It is all too easy to slide into a rut and to mindlessly, if unhappily, follow it far too long. Even those who aim to live mindfully can lose sight of their end goal, and the ways in which a given path may diverge from that goal. Periodic reflection is necessary to recalibrate.

Psychiatrist and expert in near-death studies Elizabeth Kubler-Ross offered some excellent thoughts on this matter:

“It is very important that you only do what you love to do. You may be poor, you may go hungry, you may lose your car, you may have to move into a shabby place to live, but you will totally live. And at the end of your days you will bless your life because you have done what you came here to do. Otherwise, you will live your life as a prostitute, you will do things only for a reason, to please other people, and you will never have lived. And you will not have a pleasant death.”

These words are profound, and all the more so coming from someone who made a career of working with the dying. In fact, I expect that these words are so profound – and profoundly uncomfortable – that most people will ignore them rather than internalize them.

On a similar vein, Steven Woodhull made this observation:

“You’ve got a lot of choices. If getting out of bed in the morning is a chore and you’re not smiling on a regular basis, try another choice.”

These two quotes sum it up well. Why subject myself to a job and life that I hate? Why waste my one life doing what I do not want to do or being in a place where I do not want to be? Why not make choices more in keeping with what is important to me, and pursue what I love to do? What is the worst that could happen?

I may be poor, may go hungry, may lose my car, and may have to live in a shabby place. This is all really a small price to pay and, to keep it in perspective, this is the worst case scenario. The best case scenario is immeasurably better.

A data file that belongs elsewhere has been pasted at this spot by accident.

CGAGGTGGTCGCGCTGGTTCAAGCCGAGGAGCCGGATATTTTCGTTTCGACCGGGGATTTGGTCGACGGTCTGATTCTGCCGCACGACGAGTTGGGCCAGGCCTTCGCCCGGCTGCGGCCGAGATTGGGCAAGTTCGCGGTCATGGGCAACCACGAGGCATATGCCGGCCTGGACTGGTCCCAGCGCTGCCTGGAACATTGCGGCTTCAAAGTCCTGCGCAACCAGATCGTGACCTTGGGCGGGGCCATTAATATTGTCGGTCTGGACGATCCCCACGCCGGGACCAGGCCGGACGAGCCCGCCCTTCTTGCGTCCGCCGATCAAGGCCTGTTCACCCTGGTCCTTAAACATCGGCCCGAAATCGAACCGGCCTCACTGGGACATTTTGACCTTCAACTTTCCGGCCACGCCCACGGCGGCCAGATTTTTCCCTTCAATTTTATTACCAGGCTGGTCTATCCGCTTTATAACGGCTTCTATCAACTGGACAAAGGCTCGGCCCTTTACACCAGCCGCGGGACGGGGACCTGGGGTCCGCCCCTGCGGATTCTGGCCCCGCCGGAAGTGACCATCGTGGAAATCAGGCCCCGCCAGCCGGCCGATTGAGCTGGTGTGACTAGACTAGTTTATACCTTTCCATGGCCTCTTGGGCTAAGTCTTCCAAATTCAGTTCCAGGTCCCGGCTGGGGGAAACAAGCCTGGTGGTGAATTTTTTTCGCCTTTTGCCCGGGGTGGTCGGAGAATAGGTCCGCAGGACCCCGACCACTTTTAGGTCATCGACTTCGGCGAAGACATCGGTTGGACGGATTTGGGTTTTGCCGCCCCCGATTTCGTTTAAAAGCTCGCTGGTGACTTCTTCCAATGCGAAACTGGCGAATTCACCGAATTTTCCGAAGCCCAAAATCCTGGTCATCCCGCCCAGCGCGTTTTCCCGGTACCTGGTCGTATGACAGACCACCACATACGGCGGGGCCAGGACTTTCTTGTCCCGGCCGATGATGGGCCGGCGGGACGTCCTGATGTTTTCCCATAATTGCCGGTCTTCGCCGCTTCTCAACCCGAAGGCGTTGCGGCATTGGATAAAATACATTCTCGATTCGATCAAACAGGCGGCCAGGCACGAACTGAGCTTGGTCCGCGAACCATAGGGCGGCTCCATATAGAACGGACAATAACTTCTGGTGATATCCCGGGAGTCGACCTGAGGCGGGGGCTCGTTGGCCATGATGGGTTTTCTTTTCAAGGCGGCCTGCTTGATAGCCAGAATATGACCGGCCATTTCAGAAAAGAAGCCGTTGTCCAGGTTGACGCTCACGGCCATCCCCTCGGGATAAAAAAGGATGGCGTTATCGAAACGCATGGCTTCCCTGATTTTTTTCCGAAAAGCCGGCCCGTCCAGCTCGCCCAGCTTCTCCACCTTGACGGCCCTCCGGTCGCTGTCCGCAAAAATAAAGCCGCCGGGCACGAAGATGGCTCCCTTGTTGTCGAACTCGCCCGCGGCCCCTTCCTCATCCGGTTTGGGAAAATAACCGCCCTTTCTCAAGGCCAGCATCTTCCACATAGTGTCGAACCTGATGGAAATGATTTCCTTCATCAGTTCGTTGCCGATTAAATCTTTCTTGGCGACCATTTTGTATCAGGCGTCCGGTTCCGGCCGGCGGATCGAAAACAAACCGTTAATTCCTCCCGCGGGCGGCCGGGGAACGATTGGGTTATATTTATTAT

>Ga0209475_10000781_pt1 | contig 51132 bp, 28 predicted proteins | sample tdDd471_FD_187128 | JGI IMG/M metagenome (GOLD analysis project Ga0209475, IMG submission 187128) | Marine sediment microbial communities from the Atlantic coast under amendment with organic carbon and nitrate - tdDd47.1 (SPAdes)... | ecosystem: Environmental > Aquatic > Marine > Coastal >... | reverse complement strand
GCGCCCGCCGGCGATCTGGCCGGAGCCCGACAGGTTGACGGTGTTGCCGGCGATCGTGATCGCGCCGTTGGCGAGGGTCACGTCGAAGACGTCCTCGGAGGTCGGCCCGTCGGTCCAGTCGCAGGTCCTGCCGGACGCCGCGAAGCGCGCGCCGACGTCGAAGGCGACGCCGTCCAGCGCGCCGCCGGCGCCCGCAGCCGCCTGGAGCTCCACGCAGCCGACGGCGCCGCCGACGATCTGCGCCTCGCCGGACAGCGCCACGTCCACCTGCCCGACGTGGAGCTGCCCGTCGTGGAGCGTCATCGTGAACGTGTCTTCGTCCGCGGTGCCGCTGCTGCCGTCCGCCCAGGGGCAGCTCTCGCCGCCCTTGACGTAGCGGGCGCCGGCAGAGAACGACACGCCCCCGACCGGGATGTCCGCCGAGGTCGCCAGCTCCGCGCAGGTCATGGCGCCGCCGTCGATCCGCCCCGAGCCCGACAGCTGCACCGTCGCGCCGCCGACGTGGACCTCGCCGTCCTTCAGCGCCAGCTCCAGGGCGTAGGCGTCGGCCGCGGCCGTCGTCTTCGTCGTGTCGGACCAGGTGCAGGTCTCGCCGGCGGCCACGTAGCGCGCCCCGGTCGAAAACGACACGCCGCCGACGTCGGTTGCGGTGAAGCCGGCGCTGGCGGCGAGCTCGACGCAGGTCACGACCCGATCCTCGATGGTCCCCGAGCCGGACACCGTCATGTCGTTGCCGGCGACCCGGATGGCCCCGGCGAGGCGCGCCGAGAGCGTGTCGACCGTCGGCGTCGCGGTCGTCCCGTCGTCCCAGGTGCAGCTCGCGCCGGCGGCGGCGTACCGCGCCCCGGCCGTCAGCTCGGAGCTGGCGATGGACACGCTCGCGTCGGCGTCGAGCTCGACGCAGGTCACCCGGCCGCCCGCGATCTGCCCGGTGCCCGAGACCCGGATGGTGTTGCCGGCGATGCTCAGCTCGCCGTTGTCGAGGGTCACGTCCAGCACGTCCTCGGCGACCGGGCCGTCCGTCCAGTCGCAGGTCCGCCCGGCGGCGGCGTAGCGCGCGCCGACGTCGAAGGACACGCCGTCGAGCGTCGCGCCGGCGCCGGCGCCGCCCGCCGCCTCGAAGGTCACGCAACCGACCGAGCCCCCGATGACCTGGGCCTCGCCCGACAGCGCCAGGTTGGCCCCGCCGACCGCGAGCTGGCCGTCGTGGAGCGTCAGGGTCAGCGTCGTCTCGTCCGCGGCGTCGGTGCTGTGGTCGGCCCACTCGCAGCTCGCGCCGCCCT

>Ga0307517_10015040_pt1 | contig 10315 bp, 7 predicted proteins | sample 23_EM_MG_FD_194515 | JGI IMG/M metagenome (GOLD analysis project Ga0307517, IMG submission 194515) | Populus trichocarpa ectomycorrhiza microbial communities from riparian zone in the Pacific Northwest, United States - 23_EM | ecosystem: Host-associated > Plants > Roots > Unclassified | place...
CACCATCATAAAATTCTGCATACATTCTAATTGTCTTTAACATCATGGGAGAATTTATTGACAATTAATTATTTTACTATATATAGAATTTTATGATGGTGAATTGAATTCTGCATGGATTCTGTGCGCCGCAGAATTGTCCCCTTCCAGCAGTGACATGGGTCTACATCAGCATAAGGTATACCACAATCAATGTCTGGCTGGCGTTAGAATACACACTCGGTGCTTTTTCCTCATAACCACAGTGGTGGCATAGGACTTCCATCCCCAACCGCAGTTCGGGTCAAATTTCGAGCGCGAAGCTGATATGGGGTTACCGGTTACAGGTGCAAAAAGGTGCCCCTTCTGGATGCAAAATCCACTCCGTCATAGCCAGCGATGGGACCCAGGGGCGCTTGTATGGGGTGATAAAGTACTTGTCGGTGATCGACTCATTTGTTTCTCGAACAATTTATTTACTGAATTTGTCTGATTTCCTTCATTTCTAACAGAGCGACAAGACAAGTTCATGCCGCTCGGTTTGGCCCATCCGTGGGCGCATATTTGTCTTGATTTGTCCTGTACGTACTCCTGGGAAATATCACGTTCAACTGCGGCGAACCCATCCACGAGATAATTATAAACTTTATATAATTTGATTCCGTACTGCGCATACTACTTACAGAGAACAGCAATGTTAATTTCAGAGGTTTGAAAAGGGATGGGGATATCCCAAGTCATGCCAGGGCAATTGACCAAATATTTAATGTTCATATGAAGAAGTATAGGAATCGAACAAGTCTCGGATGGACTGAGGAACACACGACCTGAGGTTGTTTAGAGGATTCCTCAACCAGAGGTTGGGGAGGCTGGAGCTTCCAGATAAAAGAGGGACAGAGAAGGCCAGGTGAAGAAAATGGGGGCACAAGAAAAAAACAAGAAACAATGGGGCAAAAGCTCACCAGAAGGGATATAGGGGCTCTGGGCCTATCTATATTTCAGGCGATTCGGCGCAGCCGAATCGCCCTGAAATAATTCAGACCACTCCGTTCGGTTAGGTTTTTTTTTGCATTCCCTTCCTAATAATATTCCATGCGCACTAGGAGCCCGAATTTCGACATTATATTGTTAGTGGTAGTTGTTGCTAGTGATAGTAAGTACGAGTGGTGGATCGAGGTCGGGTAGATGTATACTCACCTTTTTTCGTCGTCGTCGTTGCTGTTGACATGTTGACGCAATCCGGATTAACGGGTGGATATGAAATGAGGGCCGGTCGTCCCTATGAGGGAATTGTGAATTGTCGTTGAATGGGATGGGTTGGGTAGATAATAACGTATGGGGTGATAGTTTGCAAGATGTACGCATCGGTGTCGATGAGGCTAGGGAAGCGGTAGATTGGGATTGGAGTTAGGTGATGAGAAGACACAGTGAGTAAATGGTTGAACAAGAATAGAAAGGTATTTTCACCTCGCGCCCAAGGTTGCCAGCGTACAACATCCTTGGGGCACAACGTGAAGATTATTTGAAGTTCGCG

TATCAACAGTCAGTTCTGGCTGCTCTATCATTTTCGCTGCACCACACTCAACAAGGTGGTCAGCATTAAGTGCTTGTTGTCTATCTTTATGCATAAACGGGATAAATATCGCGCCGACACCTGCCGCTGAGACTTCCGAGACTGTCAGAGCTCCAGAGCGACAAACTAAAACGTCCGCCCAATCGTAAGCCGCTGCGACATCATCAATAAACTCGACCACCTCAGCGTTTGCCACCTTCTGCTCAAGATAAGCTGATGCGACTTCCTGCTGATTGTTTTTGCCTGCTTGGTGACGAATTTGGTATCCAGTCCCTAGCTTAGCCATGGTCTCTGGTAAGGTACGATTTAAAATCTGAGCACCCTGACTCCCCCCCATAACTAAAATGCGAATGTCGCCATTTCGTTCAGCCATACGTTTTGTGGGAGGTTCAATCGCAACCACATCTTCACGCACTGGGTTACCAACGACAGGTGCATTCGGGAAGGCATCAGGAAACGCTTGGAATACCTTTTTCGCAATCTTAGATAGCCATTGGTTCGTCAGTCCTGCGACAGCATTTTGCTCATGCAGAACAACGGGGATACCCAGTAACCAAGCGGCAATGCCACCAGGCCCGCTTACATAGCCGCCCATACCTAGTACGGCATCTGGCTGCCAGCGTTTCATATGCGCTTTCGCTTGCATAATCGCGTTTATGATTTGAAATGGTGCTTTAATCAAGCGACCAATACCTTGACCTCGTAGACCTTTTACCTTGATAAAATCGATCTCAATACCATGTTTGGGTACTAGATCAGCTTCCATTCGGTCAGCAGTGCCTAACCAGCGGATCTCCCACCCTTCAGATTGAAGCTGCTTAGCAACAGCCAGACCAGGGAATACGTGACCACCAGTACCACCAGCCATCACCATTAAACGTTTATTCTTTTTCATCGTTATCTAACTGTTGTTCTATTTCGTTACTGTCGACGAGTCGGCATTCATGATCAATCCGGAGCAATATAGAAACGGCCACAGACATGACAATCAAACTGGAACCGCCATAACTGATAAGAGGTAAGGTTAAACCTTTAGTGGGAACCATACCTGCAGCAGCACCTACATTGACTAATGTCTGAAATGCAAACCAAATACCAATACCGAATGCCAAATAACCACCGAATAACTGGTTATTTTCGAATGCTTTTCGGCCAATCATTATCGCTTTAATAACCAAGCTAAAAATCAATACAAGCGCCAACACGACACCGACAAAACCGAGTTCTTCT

It has well been observed that nobody on their death bed looks back on their life and wishes they had made more money or accumulated more stuff. Faced with death (and it is inevitable), people instead tend to reflect on how much of their lives were spent not really living, how little time was spent playing, or how not enough time was spent with loved ones.

The things that ultimately matter in life have nothing to do with money. We instead buy into the cultural lie that more money (or more stuff) will eventually bring happiness, but the opposite is actually true. Happiness arises from pursuing that which is truly valuable and on which no dollar cost can be set.

This is not an argument against work or for irresponsibility. It is instead an apologetic in favor of questioning the consumeristic status quo, of seeking out that which is actually important and meaningful rather than that which is vain and fading.

We too often live our lives as if we will live forever, and that we will have plenty of time to eventually do that which is important. This too is a lie. None of us will make it out of this life alive. We all return to dust in due time, and we know not how many decades we will be granted in this life. It is critical then that we not wait for some mythical “tomorrow” or “someday” to actually live – for that mythical future day may never arrive or, if it does arrive, may find us with health too poor to still pursue our dreams. It is essential that we sing while the song is still within us.